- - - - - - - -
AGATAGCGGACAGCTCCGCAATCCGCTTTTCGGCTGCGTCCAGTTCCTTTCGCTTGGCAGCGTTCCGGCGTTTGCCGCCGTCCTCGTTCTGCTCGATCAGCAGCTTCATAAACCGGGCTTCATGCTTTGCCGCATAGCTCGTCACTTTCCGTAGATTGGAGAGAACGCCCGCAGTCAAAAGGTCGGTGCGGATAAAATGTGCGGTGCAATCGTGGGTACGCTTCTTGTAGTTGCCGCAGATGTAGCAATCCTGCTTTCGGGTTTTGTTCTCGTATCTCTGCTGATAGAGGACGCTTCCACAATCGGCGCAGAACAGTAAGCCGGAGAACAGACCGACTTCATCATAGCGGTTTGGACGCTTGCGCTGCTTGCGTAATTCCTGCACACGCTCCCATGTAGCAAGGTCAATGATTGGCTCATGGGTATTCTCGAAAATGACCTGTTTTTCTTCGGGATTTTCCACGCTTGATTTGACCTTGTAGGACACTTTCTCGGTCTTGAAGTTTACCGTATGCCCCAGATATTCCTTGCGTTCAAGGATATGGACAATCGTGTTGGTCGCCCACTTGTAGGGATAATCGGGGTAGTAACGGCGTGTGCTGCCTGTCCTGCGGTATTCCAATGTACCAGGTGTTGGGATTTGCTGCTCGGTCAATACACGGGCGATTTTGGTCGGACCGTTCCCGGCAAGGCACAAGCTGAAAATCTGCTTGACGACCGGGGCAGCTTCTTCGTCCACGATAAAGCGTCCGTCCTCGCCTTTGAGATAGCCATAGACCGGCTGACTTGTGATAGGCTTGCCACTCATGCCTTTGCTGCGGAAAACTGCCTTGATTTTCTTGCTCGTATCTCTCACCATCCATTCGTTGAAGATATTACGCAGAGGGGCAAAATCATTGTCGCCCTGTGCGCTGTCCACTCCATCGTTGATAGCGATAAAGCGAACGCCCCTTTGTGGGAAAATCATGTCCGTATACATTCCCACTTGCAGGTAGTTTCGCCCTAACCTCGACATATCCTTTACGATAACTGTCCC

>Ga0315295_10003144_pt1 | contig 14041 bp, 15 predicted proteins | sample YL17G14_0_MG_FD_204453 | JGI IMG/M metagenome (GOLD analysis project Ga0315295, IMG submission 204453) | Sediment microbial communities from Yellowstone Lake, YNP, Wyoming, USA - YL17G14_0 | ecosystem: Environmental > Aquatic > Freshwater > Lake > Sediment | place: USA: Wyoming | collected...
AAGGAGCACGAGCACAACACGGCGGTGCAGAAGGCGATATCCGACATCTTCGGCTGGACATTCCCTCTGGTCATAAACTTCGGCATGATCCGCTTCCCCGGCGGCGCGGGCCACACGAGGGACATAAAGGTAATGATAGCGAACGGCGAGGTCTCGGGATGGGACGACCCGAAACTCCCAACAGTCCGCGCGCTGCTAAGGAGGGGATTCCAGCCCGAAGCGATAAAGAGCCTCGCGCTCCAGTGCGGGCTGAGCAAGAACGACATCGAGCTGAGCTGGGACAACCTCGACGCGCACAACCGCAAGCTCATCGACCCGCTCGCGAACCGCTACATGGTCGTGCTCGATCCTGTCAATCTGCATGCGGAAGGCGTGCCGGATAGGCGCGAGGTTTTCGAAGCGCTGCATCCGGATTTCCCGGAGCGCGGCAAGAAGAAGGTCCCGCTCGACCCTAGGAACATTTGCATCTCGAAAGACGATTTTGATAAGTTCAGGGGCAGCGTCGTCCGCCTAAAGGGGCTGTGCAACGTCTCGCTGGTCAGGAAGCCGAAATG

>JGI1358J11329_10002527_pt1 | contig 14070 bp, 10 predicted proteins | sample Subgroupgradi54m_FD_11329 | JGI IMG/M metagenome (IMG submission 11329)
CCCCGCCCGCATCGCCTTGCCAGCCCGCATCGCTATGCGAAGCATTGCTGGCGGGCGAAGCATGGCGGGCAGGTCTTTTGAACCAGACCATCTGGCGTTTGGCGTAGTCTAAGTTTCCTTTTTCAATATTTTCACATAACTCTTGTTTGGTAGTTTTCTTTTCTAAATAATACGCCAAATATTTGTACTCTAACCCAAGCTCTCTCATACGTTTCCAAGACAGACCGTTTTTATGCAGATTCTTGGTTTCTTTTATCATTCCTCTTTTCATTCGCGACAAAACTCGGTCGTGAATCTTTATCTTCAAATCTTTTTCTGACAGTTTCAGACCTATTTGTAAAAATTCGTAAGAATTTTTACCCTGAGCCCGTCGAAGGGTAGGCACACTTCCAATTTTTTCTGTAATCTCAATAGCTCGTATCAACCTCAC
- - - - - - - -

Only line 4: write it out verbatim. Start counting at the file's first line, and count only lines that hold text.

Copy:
>JGI1358J11329_10002527_pt1 | contig 14070 bp, 10 predicted proteins | sample Subgroupgradi54m_FD_11329 | JGI IMG/M metagenome (IMG submission 11329)